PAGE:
(when grown) -
Good with kids,
Good with dogs,
Good with cats,
Needs special attention,
Spayed or Neutered,
Name: FortunaBreed: CalicoDOB: 5/1/2022Good with kids: YES Good with dogs: YESGood with cats: YESFoster location: Adoption fee: $200
Fun Bio: Isn't Fortuna beautiful?! Unfortunately, this girls short life hasn't been as pretty as she is. This 1-year old sweetheart, was found with some trying to survive outside with some horrific wounds, including a tail that was so severely injured, it had to be removed. This sweet girl took it all in stride as she was just so grateful to be helped. While we'll never know what happened to her outside, we do know this amazing girl is deserving of a home where she will always be kept safe and out of harms way. She is friendly, loving, and does great with kids! She can use a litterbox on her own but due to nerve damage in her back end, sometimes she has trouble controlling her bowel movements. She will wear a kitty diaper for a short time, but will need a patient, special adopter willing to accept her for who she is...a survivor! Are you that special someone?
If interested in a pet from us please fill out the adoption application that is located on our website. We process applications in the order in which they are received. We will likely not respond to interest emails regarding puppies and/or kittens, we get so many "interest" emails that we simply do not have the time to respond to each one.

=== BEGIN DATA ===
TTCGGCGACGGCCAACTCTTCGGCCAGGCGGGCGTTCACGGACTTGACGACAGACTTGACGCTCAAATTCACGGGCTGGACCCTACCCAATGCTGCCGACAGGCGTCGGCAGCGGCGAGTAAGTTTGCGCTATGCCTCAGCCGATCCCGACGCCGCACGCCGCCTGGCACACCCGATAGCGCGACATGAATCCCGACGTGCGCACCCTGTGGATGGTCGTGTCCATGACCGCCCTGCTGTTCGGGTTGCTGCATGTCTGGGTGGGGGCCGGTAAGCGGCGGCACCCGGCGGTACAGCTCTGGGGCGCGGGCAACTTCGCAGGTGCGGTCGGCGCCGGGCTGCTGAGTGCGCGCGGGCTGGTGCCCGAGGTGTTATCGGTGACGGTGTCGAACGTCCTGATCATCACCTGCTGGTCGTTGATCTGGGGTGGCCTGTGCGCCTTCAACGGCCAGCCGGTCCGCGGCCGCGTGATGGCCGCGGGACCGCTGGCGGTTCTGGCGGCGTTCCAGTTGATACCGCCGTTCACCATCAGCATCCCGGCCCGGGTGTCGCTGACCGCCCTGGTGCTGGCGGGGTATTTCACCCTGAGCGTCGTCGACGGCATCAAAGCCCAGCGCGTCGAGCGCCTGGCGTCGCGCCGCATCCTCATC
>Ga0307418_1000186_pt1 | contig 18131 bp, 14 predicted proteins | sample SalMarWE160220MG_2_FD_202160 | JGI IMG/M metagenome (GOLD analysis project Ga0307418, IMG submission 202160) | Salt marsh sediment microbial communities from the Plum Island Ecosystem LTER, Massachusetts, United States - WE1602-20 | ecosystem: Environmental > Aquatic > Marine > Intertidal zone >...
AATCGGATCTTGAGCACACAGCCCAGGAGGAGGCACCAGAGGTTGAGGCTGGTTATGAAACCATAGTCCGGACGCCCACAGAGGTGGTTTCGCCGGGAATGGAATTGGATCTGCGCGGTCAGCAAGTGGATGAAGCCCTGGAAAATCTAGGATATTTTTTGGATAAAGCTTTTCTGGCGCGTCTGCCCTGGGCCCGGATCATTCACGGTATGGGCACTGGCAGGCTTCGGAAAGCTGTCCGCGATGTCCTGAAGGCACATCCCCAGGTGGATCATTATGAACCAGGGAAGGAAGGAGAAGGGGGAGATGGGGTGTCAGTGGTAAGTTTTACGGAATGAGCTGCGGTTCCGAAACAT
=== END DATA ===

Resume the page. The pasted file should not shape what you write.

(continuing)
We always recommend playtime, positive reinforcement training and a regular schedule for feeding times when bringing a new cat/kitten into your home. Adjustment takes time for both you and your new family member, so remember to be patient and enjoy this new and exciting time!Included in the adoption fee are age appropriate vaccinations, FeLV/FIV testing, deworming, spay or neuter surgery, and microchip.
Anti-Declawing Policy:All cats and kittens will have a no declaw policy in their adoption contract with us! Declawing is a series of bone amputations. Declawing is more accurately described by the term de-knuckling and is not merely the removal of the claws, as the term “declawing” implies. In humans, fingernails grow from the skin, but in animals that hunt prey, the claws grow from the bone; therefore, the last bone is amputates so the claw cannot re-grow. Declawing is one of the most painful, routinely performed procedures in all of veterinary medicine. Each toe of the cat is amputated at the first joint. Declawing a cat is equivalent in a person to amputating the entire first knuckle of every finger.
Declawing is done strictly for the benefit of the owner. There are NO benefits to the cat and NO good reasons to declaw.
Declawing can lead to behavior changes. A declawed cat has no way to defend itself and may resort to biting more often. Due to pain, they may stop using the litterbox.
There are humane alternatives to declawing. Cats can be trained to use scratching posts. They should have their nails trimmed regularly. There is double sided sticky tape that can be put on furniture to deter a cat from scratching there. There are also nail caps called Soft Paws that are glued onto a cat’s nails without harm.